Is Malaysia going to sign the TPPA?

Saleh Mohammed | .

On October 4, 2015, negotiations for the above was concluded.

A couple months ago I have written on this topic and concluded that  many hoped that Malaysia will not sign it and if we walk away, we would not lose everything – the experience gained in the negotiations is priceless.

As of today, our negotiators have agreed to it.

Immediately after the conclusion, a statement released by the White House, the President said "I've spent every day of my presidency fighting to grow our economy and strengthen our middle class. That means making sure our workers have a fair shot to get ahead here at home, and a fair chance to compete around the world. Creating a level-playing field for American workers and businesses so (that) we can export more products stamped Made in America all over the world that support higher-paying American jobs here at home".

John Kerry’s press statement states, “The TPP will spur economic growth and prosperity, enhance competitiveness, and bring jobs to American shores. It will provide new and meaningful access for American companies, large and small. And by setting high standards on labor, the environment, intellectual property, and a free and open Internet, this agreement will level the playing field for American businesses and workers. The TPP will provide a near-term boost to the US economy, and it will shape our economic and strategic relationships in the Asia-Pacific region long into the future.

It will also eliminate more than 18,000 taxes that member countries put on US products.

This is a compelling agreement as it includes the strongest commitments on labour and the environment of any trade agreement in history and those commitments are enforceable unlike past ones. It would also entrench new international trade standards in Asia, setting a template should any other countries want to join.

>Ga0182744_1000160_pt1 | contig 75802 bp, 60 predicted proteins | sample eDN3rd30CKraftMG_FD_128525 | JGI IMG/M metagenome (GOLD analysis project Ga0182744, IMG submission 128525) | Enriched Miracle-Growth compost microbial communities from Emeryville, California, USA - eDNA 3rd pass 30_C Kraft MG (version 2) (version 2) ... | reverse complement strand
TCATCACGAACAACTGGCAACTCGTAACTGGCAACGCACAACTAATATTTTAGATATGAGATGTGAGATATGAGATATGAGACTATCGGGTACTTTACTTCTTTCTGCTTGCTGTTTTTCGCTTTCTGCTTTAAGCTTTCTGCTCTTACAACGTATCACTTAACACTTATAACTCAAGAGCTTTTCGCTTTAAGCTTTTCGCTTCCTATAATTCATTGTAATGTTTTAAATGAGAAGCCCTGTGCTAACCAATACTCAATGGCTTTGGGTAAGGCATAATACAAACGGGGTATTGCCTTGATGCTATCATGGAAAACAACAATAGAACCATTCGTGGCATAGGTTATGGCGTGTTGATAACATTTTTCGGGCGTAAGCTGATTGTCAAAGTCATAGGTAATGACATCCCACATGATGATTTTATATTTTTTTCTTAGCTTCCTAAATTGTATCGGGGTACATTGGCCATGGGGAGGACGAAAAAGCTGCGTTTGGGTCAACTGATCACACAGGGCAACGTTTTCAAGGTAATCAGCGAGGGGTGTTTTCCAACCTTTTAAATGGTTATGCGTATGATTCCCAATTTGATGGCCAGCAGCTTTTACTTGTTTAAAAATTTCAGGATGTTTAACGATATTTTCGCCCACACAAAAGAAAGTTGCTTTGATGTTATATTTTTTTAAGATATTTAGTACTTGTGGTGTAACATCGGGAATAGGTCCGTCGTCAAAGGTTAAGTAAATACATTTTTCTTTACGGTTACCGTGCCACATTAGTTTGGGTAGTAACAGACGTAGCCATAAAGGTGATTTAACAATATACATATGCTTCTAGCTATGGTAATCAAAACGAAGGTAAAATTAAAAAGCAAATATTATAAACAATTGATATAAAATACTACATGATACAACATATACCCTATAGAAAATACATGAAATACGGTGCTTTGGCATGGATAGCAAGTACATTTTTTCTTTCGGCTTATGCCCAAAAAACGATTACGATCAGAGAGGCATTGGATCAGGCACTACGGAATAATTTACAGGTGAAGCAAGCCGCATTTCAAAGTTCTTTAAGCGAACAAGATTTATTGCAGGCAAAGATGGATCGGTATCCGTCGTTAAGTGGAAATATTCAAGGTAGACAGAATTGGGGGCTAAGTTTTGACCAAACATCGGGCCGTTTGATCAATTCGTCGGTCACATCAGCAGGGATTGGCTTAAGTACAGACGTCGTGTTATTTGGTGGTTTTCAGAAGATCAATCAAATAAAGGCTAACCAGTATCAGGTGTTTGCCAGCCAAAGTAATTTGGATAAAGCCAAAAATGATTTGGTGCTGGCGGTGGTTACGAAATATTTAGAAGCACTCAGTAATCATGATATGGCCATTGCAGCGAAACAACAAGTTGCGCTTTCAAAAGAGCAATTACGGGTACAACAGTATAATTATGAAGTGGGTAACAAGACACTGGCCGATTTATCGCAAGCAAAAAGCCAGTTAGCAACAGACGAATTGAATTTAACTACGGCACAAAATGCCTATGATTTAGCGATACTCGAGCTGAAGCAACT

It is a dangerous blueprint for future agreements.

Although it is called a "free trade" agreement, it is not mainly about trade. Of its 29 chapters, only five deal with traditional trade issues.

New Zealand helped create the TPP project a decade ago to sell more butter in North America. US, however, will not open its own agriculture sector until getting some assurance that American producers could sell more in Canada and Mexico. They also do not want to make it too easy for New Zealand to sell more dairy products in the US because it could threaten their less-competitive dairy farms. It is estimated from now until 2030, New Zealand would see the TPP adding only about 1% per annum to the country’s GDP.

A critical analysis of the above statements shows that TPP countries have agreed to the US government and US multinational company demands. It will raise the price of goods especially medicine for millions by unnecessarily extending monopolies and further delaying price-lowering generic competition.

TPP will go down in history as the worst trade agreement for access to medicines in developing countries, which will force them to change their laws to incorporate and suit abusive intellectual property protections for pharmaceutical companies.

It is also a strategy for the administration’s re-balancing of foreign policy toward supposedly fast-growing economies in Asia.

In 2013, Joseph Stiglitz, a Keynesian economist, warned that the TPP presented "grave risks" and "serves the interests of the wealthiest."

US labor unions and their allies among consumer and environmental groups are among the biggest critics of the TPP. They argued that the trade deal would largely benefit corporations at the expense of workers in the manufacturing and service industries.

The biggest test would come in a few months when US Congress votes on the deal and conflicting pressures from the political left and right threaten to make that vote a nail biter.

We have yet to see the full details of the agreement.

It seems the final draft is reasonably palatable but there are always some ugly compromises or some dead rats to swallow in deals.

The Exceptions Chapter ensures that flexibilities are available to all TPP Parties and includes a self-judging exception. It also defines the circumstances and conditions under which a Party may impose temporary safeguard measures (such as capital controls) and to ensure that governments retain the flexibility to manage volatile capital flows.

The Final Provisions chapter specifies the procedures under which a Party can withdraw from the TPP.

I would strongly urge our law-makers to carefully consider before they sign on the dotted line.

The near-term boost to the US economy may have a negative impact on our already weak currency.

By the way, the cost-benefit analysis (CBA) study on the TPP is long overdue. Hopefully, Teraju can give an update.

But, how can I be so naive. How in the world can we have a CBA report if we do not have full details of the agreement?

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